Canada’s favourite designer duo, Kirk Pickersgill and Stephen Wong, just unveiled their latest collection for Greta Constantine at their New York Fashion Week presentation. However, only a few weeks before, we gathered in the Lenny Kravitz Suite at Toronto’s BISHA Hotel to get an exclusive first glance at their magical SS19 designs as a talented cast of creatives rallied together to produce this season’s lookbook. To bring the spectacular array of designs from the popular line to life, and embody the coveted role of the Greta Girl, GC chose one of the most exquisite, elegant and accomplished models in the industry: Debra Shaw.

An American model now based in Paris, Shaw has graced the runways of McQueen and Galliano, starred in campaigns for big designers like Mugler, and most recently graced the cover of Vogue Portugal. Despite having a successful 20+ year career as a supermodel, she chooses to describe herself as an artist.

“I don’t see myself as a title model. For me, I’m an artist because that comes into many categories because I do a lot of things. I don’t always showcase what I do, but Artist, I believe, or Performing Artist, is the best title that fits me. I feel comfortable in that title. I don’t feel comfortable to say I’m a model.” She tells me, as we sit out on the suite’s terrace as lunch was wrapping up. “[Work] is a collaboration, and it is something coming together. I am inspired by the energy I am receiving, the clothes I am wearing, from hair to makeup. With that, it changes each time. So, to give it one title, I think it’s not fair or accurate.”

Energy is something that seems incredibly important to Shaw. As we were settling into our conversation, she mentioned that “the energy [she gives] for the interview is totally different from shooting.” Shaw’s energy both on and off camera was infectious: she upholds a sense of grace and regality that commands the attention and adoration of everyone around her.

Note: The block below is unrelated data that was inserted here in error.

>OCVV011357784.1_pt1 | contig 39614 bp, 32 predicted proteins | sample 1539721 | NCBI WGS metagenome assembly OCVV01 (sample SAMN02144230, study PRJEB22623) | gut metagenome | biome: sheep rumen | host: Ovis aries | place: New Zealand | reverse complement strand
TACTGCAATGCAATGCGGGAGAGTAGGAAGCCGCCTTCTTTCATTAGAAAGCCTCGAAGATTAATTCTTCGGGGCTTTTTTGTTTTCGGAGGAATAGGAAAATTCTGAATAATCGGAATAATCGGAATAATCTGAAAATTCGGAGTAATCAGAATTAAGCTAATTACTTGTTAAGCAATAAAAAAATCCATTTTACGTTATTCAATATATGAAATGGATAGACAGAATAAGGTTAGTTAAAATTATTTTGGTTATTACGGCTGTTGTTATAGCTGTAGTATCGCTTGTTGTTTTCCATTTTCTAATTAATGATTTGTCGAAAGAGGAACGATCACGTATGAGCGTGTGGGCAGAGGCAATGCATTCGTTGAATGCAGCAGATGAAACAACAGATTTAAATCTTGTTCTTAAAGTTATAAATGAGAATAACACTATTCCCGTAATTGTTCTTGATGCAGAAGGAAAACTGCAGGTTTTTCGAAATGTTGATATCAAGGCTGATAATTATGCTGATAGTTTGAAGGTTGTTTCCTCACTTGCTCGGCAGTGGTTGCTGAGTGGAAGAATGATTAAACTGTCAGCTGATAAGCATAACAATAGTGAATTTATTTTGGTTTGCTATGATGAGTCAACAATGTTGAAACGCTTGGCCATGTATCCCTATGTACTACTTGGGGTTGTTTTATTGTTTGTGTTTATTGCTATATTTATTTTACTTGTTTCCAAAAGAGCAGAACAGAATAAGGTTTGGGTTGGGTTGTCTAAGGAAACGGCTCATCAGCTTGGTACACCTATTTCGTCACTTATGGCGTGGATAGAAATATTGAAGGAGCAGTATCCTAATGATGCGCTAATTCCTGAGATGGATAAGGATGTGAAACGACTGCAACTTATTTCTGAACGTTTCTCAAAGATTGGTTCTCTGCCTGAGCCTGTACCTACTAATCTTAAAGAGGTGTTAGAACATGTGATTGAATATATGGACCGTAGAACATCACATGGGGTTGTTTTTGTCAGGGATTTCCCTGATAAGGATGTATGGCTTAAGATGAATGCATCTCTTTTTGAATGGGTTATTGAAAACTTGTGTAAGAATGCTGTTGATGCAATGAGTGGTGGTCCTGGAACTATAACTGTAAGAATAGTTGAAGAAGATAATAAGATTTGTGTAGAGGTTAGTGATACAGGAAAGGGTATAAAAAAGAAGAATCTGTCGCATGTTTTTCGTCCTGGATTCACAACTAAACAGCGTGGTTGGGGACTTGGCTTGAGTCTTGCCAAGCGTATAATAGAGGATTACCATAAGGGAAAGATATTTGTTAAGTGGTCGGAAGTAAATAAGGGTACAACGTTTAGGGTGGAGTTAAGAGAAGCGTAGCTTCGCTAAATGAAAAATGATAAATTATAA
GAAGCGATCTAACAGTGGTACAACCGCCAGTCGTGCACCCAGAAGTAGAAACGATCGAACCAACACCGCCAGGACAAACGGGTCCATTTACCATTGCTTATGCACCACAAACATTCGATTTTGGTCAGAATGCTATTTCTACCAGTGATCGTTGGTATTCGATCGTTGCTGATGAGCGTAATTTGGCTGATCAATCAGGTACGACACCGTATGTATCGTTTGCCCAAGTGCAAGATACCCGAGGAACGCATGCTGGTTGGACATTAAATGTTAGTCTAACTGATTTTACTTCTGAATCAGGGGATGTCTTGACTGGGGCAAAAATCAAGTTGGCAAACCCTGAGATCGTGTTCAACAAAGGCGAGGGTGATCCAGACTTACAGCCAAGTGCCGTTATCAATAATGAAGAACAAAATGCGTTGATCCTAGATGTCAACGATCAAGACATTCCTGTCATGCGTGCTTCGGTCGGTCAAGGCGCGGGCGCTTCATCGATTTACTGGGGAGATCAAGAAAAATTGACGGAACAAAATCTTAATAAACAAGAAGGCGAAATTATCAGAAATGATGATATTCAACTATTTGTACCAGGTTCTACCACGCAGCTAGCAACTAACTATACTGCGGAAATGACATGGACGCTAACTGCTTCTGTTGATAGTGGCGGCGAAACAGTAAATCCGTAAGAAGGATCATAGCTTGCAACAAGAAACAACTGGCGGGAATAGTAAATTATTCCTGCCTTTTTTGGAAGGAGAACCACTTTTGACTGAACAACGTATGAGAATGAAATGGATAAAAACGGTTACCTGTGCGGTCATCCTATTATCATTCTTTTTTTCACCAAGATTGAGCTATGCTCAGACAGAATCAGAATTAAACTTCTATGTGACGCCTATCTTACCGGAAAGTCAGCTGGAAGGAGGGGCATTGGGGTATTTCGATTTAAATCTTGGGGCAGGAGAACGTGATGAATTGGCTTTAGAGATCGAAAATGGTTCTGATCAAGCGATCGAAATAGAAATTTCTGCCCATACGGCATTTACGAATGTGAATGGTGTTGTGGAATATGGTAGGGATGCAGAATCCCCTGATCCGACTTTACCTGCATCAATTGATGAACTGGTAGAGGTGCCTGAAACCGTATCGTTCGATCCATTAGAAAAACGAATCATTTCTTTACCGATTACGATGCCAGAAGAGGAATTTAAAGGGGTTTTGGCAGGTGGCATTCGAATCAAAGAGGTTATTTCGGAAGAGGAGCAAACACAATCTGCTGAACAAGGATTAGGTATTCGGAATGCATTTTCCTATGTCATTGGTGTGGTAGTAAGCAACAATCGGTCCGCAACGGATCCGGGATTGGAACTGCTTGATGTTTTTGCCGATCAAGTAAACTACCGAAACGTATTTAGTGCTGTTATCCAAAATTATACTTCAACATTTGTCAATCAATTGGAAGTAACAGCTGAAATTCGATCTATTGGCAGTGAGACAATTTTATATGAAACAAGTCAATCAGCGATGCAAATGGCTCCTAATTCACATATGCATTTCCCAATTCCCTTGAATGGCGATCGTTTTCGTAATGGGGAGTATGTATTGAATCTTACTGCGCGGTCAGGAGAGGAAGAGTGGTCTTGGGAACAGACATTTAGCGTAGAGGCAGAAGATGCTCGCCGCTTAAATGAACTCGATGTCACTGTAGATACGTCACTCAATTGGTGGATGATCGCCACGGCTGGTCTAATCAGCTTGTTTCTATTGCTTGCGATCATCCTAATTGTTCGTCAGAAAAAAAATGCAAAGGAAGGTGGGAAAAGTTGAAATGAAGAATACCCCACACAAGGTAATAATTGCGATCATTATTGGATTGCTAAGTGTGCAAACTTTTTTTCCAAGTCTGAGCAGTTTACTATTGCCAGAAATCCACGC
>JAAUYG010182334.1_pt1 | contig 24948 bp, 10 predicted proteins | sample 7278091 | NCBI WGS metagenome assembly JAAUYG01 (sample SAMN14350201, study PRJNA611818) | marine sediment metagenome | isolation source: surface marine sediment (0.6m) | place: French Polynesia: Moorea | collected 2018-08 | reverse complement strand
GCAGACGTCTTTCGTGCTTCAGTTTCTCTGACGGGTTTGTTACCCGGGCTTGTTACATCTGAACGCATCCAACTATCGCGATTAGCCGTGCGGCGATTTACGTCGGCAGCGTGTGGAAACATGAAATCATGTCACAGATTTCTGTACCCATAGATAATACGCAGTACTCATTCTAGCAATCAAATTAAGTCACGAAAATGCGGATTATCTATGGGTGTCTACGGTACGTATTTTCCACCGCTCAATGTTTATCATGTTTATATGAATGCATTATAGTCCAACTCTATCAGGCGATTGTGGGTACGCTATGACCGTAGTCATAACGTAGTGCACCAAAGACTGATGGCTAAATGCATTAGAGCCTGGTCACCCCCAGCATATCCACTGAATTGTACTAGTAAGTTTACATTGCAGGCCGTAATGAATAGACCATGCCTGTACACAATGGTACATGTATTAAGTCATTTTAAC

While shooting each look, it was mesmerizing to watch Shaw as she moved and embodied the Greta Girl. Her poses were fluid, seamlessly shifting her body from one posture to another. The entire time, she spoke candidly to those off-camera to ensure that each part of her body was placed to perfection. The constant communication between the crew – consisting of the incredible stylist and DTK fashion editor Randy Smith, photographer Peter Tamlin, Greta Constantine designers Kirk Pickersgill and Stephen Wong, and many talented others – was similar to that of a professional sports team: a machine-like operation that ensures everyone understands what is happening and contributes to collective success.

The Philadelphia-born model has been working in the industry for over 20 years. Her longevity in an industry that constantly turns over talent after two or three years sprints comes as a surprise. “It’s like an out-of-body experience looking at someone else’s career. I’m only aware of it when it’s brought to my attention. Because it doesn’t feel like 20 years, it feels like 2 or 5 sometimes. I just keep going, literally. I don’t get stuck in it, I don’t celebrate it enough – I should celebrate some of these moments that happen – I guess I’m afraid to jinx it somehow, so I just keep going, and I keep looking for the next. Like here’s a new designer, I like what he’s doing, how do I meet him. Or okay, this is what’s happening and through the students – it’s like I’m learning from them as much as I am giving them things – they have their own style or their own way of looking at things. I’m always wanting to know what is happening.”

Shaw is an extremely passionate individual. She has been a long-time supporter of Life Ball AIDS charity in Vienna, Austria, and Orange Babies AIDS charity in Amsterdam, Holland. These two foundations are near and dear to her heart; however, she is a widespread supporter of all AIDS-related charities. “Every now and then I’ll do something like L’Oréal against AIDS or something along that line, because that’s very passionate for me because I came in at a time where I lost a lot of people to this illness and we did not have the information that we have today.”